Please note this date and venue change for the Peter Hessler reading.
Pittsburgh Contemporary Writers Series
There may be some rain or snow but don’t let that stop you from hearing these two amazing poets!
Let’s talk about Joshua Marie-Wilkinson:
Born and raised in Seattle, Joshua Marie Wilkinson is the author of eight books of poetry, the editor of five anthologies, and the director of a documentary film about Califone. As publisher and editor, he runs a poetics journal called The Volta, with Afton Wilky, as well as a small press called Letter Machine Editions, which was recently honored by the National Book Awards. He lives in Tucson, where he teaches at the University of Arizona.
His poems have appeared in American Letters & Commentary, Boston Review, Chicago Sun-Times, Denver Quarterly, Jubilat,New American Writing, and Verse. Online, work can be found at the Poetry Society of America, the Academy of American Poets, and Pen America, among others. His work appears in the expanded Postmodern American Poetry anthology (W.W. Norton 2013) and in many other anthologies.
He earned an MA in film studies from University College Dublin and a PhD in English from University of Denver, and taught for four years at Loyola University Chicago. Currently, he is an assistant professor at the University of Arizona, where he was the recipient of the College of Humanities Distinguished Teaching Award in 2014. He teaches poetry and poetics to undergraduates and in the MFA program in creative writing.
Joshua Marie-Wilkinson sounds like a pretty cool guy, huh? His poetry is amazing! Check out our Facebook page for more quotes by him and Jen Bervin. See you all tomorrow!
Wipe your tears because we’re back! Our first Writers Series for the year will be a double – both Joshua Marie-Wilkinson and Jen Bervin will be reading and speaking.
Based in Brooklyn, poet and visual artist Jen Bervin works in hybrid forms that blend language, writing, and the visual arts; the combinations and emphases change with each project, but all of her works involve strong conceptual elements with a minimalist’s eye for the poetic and essential. Much of Bervin’s work rotates around the poles of text and textile, continually interrogating and elaborating that ancient connection through poems, archival research, artist books, and art.
In recent years, she’s done a number of projects focused on Emily Dickinson—a series of large-scale embroidered wall works which address Dickinson’s “variant markings,” the + signs in her manuscripts that direct readers to other possible words or phrases. A book on these were published by the country’s most important publisher of artists’ books, Granary Books: The Dickinson Composites (2010) followed by another,The Gorgeous Nothings with Marta Werner (2012), which makes available hitherto unpublished manuscript facsimiles of the “fragments” that Dickinson composed on envelopes, and frames them with a close look at her use of the envelope as both a charged and flexible artistic support. The poet Susan Howe called the new book an “absolute perfect combination of solid scholarship and art.”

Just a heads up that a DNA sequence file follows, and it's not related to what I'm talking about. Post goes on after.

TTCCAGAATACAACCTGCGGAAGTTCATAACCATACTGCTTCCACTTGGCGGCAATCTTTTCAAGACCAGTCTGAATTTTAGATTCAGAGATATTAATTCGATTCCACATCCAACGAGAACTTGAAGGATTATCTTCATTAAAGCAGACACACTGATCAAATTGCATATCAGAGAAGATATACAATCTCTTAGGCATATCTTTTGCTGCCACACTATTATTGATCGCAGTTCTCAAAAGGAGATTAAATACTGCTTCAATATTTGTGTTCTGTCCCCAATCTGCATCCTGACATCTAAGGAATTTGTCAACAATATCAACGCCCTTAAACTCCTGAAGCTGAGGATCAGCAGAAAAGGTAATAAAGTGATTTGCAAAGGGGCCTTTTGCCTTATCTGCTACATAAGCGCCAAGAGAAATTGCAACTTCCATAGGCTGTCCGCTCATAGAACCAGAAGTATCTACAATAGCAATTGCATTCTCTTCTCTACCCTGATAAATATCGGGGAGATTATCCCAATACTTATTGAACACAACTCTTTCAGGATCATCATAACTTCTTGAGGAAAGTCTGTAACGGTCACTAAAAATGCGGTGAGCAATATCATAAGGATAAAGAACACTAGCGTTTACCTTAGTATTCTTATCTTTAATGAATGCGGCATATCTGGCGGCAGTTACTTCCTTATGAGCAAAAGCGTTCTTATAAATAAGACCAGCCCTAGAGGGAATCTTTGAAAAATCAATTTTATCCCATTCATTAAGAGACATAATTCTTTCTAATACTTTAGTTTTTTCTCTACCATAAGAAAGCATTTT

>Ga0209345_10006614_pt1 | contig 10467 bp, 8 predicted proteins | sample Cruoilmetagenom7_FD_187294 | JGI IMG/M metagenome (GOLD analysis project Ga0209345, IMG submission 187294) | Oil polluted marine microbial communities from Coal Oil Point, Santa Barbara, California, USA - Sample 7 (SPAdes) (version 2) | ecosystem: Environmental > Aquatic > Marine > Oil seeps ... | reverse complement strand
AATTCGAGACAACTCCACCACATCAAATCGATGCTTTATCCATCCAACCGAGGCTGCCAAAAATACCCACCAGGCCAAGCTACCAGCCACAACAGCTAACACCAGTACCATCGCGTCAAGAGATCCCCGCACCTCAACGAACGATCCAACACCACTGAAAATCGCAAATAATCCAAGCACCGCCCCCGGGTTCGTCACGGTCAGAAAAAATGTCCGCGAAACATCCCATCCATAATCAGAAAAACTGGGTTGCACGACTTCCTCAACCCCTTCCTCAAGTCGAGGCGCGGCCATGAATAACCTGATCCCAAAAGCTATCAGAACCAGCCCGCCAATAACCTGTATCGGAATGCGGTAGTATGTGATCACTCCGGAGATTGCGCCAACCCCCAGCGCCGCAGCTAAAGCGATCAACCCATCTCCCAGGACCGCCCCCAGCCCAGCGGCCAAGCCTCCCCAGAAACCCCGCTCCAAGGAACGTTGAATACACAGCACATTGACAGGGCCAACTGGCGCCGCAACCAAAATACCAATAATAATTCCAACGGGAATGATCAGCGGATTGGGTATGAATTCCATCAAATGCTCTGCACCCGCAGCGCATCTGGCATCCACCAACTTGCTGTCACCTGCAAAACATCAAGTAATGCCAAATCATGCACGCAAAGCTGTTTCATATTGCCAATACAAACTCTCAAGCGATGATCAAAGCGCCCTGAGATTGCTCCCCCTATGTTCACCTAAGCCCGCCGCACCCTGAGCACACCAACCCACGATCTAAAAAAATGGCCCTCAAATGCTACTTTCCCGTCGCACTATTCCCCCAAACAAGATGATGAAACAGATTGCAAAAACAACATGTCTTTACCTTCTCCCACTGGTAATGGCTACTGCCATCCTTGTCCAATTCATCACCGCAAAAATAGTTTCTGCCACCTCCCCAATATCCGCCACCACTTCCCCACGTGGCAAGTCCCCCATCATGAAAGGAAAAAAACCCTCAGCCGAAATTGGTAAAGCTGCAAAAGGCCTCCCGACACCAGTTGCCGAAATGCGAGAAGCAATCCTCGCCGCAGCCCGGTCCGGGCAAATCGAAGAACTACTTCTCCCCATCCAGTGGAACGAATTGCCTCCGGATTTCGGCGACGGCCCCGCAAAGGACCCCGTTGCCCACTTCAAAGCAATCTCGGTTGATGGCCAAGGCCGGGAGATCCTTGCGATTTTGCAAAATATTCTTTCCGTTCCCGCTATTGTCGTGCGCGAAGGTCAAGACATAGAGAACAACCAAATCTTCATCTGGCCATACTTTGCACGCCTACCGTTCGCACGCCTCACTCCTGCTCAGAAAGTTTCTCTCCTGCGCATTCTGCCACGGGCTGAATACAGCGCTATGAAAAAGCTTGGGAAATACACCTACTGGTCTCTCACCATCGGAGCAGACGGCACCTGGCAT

Her current project, The Silk Poems, an experimental book that takes this textile as its subject and form, explores the cultural, scientific, and linguistic complexities of silk, mending and the body in poems imprinted on silk film. Currently in the research phase, this project includes consulting nanotechnology and biomedical labs, and over fifty international textile archives, medical libraries, and sericulture sites in North and South America, Europe, the Middle East, and Asia. The Silk Poems has received support from a Creative Capital Grant in Literature (2013) and The Bogliasco Foundation Fellowship at the Liguria Study Center in Italy (2014).
Bervin’s honors also include a Rauschenberg Foundation Residency (2015), The Josef and Anni Albers Foundation Residency (2012, 2009), Von Hess Visiting Artist Fellowship at the Borowsky Center for Publication Arts in Philadelphia at University of the Arts (2012), Visual Studies Workshop Residency (2010), New York Foundation for the Arts Poetry Fellowship (2007), The MacDowell Colony Residency (2006), The Camargo Foundation Fellowship in Cassis, France (2006), Mellon Research and Travel Grant (2005), Centrum Arts Residency (2004), The Center for Book Arts, Fine Printing and Letterpress Workshop Fellowship (2003), and an Edward M. Lannan Prize from the Academy of American Poets (2000).
Bervin’s works are held in more than thirty collections including the Walker Art Center, J. Paul Getty Museum, The Brooklyn Museum, Stanford University, Harvard University, the Beinecke Library at Yale University, The Sackner Archive of Visual and Concrete Poetry, the British Library, and le Bibliothèque nationale de France. Current and upcoming exhibitions include “Material Fix” curated by Alison Ferris at the John Michael Kohler Arts Center, “Behind the Personal Library: Collectors Creating a Canon” curated by Alexander Campos at The Center for Book Arts, “Word and Image” curated by Francesca Capone at The Cohen Gallery and an upcoming solo show, both at Brown University’s Granoff Center.